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Tourist with measles may have exposed many in region, health officials say

The contagious person’s travels stretched from New York City to Putnam County, officials said. New Yorkers who may crossed the visitor’s path should see a doctor if they have not been vaccinated or never had the measles.

The entrance to The Metropolitan Museum of Art

The entrance to The Metropolitan Museum of Art in Manhattan. Photo Credit: AFP/Getty Images / STAN HONDA

An Australian tourist with a confirmed case of measles, who visited the Metropolitan Museum of Art in Manhattan, may have inadvertently exposed people throughout a vast swath of the region to the highly contagious virus, state health officials said Friday.

The tourist, whose name, gender and other identifying details were not released, participated in the Oasis Bible Tour group at the museum.

In a move that amounts to old fashioned gumshoe detective work, state health officials retraced the tourist’s activities and uncovered a path that stretched from New York City to Putnam County and beyond.

New York residents who may have been at any of the locations listed by health officials should see a doctor if they have not been vaccinated against measles or never had the infection, health officials said.

The Australian visitor stayed at a La Quinta Inn on 71st Street in Manhattan from Feb. 16 to the morning of Feb. 19, and participated in the museum’s bible group the morning of Feb. 16 and the evening of Feb. 17.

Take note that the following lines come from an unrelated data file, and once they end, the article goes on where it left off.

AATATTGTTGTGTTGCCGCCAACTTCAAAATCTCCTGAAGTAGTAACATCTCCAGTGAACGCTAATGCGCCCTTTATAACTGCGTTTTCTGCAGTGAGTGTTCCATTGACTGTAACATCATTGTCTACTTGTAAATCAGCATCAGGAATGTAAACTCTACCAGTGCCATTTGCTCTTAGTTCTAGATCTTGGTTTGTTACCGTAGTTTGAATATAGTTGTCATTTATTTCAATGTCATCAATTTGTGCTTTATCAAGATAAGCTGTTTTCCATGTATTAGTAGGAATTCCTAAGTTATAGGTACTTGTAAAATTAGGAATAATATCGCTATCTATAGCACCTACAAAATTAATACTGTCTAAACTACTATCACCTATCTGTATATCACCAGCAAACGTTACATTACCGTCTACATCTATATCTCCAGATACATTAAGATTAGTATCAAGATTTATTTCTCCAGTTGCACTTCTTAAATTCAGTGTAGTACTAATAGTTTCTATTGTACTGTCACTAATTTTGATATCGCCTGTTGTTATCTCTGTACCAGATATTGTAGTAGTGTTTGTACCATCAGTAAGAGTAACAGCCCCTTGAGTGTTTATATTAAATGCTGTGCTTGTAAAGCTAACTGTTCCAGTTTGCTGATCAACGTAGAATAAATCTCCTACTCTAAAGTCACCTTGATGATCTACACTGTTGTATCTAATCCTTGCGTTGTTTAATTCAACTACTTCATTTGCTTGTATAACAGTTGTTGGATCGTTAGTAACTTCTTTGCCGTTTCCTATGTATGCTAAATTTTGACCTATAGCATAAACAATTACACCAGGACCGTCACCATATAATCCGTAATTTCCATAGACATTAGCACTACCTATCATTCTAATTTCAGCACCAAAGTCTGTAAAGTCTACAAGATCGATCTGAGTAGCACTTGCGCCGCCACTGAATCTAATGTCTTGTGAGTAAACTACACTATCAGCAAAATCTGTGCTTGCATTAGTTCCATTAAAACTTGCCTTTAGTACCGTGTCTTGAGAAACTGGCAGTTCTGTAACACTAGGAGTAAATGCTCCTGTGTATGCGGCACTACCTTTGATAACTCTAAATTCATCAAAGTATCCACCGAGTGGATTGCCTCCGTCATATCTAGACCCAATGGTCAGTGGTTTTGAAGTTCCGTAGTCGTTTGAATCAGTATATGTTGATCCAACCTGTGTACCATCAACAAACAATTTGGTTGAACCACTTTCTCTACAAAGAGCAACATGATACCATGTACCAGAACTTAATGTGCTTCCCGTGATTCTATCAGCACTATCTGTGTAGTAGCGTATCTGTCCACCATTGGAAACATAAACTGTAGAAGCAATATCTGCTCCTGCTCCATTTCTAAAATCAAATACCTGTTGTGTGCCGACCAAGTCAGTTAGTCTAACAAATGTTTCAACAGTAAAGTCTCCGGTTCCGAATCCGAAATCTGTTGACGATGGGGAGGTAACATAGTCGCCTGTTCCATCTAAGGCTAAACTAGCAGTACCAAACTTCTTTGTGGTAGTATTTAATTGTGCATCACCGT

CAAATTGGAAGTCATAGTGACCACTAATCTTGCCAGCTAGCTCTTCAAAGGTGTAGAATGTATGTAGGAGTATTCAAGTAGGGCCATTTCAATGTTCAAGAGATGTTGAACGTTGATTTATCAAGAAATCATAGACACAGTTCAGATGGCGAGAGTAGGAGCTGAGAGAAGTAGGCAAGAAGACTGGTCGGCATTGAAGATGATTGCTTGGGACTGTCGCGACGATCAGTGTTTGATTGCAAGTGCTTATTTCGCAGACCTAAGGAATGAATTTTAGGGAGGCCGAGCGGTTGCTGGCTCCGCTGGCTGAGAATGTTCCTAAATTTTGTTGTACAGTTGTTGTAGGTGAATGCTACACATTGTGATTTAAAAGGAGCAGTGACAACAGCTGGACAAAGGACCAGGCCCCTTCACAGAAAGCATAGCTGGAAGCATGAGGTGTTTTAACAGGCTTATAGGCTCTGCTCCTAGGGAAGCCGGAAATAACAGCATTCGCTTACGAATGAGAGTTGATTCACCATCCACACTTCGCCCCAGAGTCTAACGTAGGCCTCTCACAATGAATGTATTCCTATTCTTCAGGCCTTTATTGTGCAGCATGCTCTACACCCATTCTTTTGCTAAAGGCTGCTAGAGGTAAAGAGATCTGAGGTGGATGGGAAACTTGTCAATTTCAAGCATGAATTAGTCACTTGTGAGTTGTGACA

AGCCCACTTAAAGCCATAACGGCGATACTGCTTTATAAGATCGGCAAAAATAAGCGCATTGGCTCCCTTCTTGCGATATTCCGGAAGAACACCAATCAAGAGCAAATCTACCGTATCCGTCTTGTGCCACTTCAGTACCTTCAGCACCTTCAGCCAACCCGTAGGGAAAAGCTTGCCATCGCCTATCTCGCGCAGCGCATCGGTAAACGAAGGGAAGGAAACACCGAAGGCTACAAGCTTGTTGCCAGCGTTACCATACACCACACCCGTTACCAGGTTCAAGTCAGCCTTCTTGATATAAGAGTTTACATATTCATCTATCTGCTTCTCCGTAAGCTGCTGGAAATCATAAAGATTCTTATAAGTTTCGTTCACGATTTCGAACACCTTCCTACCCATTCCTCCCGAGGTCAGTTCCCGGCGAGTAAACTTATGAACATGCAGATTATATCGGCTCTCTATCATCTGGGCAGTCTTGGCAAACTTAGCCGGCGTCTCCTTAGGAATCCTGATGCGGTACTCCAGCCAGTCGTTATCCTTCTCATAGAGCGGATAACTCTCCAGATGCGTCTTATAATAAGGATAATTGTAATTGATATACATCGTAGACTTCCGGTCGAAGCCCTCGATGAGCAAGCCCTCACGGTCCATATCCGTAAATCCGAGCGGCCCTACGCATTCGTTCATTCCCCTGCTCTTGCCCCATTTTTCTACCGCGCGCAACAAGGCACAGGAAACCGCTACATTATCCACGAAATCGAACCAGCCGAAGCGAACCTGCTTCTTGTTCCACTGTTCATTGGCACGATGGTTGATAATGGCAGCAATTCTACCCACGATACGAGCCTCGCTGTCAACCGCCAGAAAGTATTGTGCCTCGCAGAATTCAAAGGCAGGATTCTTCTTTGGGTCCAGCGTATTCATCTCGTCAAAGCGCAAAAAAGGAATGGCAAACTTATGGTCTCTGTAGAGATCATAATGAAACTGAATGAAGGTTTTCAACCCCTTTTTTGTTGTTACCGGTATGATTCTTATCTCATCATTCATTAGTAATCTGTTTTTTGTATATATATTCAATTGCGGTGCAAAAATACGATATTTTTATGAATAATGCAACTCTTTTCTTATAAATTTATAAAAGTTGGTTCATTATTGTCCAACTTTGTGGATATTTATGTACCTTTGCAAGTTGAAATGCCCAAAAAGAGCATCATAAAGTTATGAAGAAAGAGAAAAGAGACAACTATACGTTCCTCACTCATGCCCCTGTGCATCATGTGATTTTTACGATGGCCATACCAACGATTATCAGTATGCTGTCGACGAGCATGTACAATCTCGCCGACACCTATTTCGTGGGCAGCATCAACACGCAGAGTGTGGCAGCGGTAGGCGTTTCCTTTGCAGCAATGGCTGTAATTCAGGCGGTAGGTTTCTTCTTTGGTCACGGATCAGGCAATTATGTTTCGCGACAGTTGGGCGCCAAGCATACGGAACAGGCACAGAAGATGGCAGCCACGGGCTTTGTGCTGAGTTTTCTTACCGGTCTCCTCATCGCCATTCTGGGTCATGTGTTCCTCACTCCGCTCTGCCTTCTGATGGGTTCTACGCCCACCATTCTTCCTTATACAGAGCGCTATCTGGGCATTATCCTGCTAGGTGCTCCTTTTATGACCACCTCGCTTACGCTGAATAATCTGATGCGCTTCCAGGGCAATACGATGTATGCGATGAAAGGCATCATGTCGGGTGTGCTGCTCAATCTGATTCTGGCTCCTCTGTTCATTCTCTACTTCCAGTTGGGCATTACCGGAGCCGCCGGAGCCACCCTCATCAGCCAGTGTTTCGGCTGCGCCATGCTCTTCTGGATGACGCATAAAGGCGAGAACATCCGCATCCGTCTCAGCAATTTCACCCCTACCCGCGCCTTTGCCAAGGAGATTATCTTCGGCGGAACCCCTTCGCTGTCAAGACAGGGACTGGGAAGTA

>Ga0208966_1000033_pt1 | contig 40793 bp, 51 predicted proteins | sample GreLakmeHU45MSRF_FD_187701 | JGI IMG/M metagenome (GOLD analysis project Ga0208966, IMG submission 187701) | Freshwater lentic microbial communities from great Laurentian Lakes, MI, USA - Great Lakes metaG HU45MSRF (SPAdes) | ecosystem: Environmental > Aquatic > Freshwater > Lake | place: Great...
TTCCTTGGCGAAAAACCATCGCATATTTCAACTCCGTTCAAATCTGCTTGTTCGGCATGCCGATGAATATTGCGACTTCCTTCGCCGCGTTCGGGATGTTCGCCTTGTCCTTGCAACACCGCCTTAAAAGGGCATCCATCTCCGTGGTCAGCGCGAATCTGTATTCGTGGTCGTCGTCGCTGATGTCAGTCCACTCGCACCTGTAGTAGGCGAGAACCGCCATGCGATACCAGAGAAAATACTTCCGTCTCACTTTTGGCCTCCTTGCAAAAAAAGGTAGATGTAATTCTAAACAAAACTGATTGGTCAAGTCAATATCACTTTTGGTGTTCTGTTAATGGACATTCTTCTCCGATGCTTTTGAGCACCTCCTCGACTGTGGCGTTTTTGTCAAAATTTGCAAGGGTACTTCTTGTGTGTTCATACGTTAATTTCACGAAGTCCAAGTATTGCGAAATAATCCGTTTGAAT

The tourist then visited a Jehovah’s Witness educational center in Putnam County and on Feb. 19-20 stayed at Best Western Hotel on Atlantic Avenue in Brooklyn.

Additional stops were made at an Orange County hotel; an urgent care center in Orange and the Orange Regional Medical Center’s emergency department.

Measles is a highly contagious respiratory infection caused by a virus spread via direct contact with nasal or throat secretions of carriers. The risk of developing the infection is very low for anyone who has been vaccinated against it, or who has had measles in the past.

The disease had been eradicated in Western nations, but has been on a rebound in some parts of the world as increasingly more people shun vaccines.

The World Health Organization reported last week that outbreaks in Europe resulted in a quadrupling of cases last year alone, rising from 5,273 confirmed cases in 2016 to 21,315 last year. WHO estimates that 35 children in Europe died in 2017 of measles.

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